While we enjoyed Shaun White's previous outing on Wii, we had some reservations about whether it would be successful. Well, it looks like we got told, as the game sold well and there's a sequel that has been produced exclusively for Wii, which we did think was remarkably better than its next-gen counterpart. So, Shaun White is back along with his buddies to get you back on that balance board and making a fool of yourself once again. But is it as fun the second time around?
The premise of Shaun White Snowboarding: World Stage is simple enough. Shaun White and the collection of assorted characters from the first game are taking their sights to the World Stage, and as such are competing in worldwide snowboarding events to increase their rank, from #100 to somewhere in the top 5. The cutscenes are cartoonish and happy-go-lucky, which seem to indicate that this is a title squarely aimed at a younger audience. There's nothing wrong with that, in fact it's probably a good thing considering the melodramatic stories that could have otherwise arisen. Just look at Tony Hawk.
The main menu of the game is where you'll find the most significant changes. The front-end is presented as an airport lounge, as you await to be taken off to one of several countries. From here you can select the stages you want to play, as well as view any achievements you've unlocked and compare the statistics of your characters. In the main single-player campaign, you're given a few in-game days to compete in certain events in certain countries, in which you can earn up to three stars per event. Earning stars increases your rank, which means that your progression into the top 5 is a lot faster than you may think. In fact, the campaign is remarkably short, and most will comfortably finish it over a weekend. However, there are multiplayer options for those so inclined, including an enjoyable co-operative mode for the campaign as well as four-player competitive matches.
The gameplay itself still works very well. As with the last game, you can select a main character, as well as a supporting character who supposedly follows you with the game's camera, but also gives a boost to a certain statistic, such as making you jump higher or go faster. Using a regular Wii Remote, the game is responsive and allows you to pull off a variety of tricks with ease, with some interesting course designs that offer plenty of opportunities to grind and catch some air. Most of what you do is controlled via motion, with the A and B buttons only used for tricks, and everything feels very fluid. Of course, if you are in possession of a Balance Board, then you'll be able to hop on it and pretend as if you're riding a snowboard for real. Just as the last game, this control method is also very responsive, as it responds to your changes in posture and weight pretty accurately, making it easy to perform jumps and turns.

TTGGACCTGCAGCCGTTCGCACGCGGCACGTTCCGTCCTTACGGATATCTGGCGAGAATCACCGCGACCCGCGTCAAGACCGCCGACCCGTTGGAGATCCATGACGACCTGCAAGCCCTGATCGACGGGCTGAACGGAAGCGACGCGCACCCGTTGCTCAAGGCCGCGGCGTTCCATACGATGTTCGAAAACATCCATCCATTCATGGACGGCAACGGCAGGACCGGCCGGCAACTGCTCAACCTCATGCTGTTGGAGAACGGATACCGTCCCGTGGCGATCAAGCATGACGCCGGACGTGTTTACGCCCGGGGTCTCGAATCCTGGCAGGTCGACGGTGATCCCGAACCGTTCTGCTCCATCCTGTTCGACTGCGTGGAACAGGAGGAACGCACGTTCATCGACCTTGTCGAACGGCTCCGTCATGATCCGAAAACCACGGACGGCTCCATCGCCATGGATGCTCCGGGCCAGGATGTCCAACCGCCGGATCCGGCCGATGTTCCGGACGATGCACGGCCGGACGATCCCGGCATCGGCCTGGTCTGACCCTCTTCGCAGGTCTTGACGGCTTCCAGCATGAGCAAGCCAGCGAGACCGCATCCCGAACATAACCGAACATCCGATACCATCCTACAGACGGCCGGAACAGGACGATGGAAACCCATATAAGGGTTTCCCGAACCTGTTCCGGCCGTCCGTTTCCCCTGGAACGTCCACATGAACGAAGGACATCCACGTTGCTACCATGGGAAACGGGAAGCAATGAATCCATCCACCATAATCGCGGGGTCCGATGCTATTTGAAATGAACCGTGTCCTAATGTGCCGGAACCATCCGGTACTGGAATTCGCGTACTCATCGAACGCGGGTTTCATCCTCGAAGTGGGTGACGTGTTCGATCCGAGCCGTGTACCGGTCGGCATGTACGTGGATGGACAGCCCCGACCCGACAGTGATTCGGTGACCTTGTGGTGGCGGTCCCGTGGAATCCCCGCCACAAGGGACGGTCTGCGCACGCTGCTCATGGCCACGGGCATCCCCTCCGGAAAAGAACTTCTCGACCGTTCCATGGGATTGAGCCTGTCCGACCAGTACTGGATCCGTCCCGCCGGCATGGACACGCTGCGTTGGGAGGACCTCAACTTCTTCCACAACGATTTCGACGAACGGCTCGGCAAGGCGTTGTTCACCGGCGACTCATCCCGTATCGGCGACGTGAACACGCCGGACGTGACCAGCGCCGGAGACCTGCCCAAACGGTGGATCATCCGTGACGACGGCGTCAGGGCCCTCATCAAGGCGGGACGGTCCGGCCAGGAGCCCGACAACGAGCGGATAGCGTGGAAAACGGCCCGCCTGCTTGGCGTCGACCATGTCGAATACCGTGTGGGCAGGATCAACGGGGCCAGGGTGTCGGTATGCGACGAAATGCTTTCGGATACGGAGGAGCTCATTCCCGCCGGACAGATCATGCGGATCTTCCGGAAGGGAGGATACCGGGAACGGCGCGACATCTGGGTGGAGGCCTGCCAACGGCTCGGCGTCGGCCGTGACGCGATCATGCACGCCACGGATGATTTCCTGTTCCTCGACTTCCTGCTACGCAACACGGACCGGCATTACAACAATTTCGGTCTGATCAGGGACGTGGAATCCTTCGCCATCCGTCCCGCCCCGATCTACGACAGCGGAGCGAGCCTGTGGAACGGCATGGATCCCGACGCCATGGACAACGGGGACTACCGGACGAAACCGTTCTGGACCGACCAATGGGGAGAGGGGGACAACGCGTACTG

Another accessory which some of you may have is the Wii Motion Plus, which is also used in this game, although not in the way you might think. Rather than being used in-game during the various events, which include races, half pipes and elimination events, it's used to design tricks. Using the Trick Machine in the airport lounge, you can twist your Wii Remote with the Motion Plus attached to move the snowboard around on-screen, essentially creating your own tricks. You can even replace your character's entire set-list with user-created tricks, which is very cool, although the fact that the peripheral isn't used beyond this is a little disappointing.
The graphics are bright and colourful, although simple and cartoonish as mentioned before. While this means that there isn't a high level of detail, it does mean that there are some wacky locations strewn throughout the game, and that course-objects and rails are easy to discern and prepare for. Overall, it's quite attractive for a Wii game. The soundtrack is also full of licensed kid-friendly songs, but unfortunately there aren't a great number of them, which can lead to a fair amount of repetition in extended play sessions. Voice acting is of Saturday morning cartoon quality.
Shaun White Snowboarding: World Stage does have a couple of differences to its predecessor, namely the Motion Plus trick creator and the world-wide scope of its levels. However, beyond those it feels mainly the same, and seeing as we've played through Road Trip only a year ago, there's an overwhelming sense of 'been here done that'. That doesn't stop the game from being fun for newcomers, or for kids who'll most likely be the ones who extract the most out of this title, particularly if they have a Balance Board and Wii Motion Plus. The gameplay is smooth, the visuals are slick, but the advances from last year's title are only really cosmetic, which make World Stage a fun ride, but not a lasting one.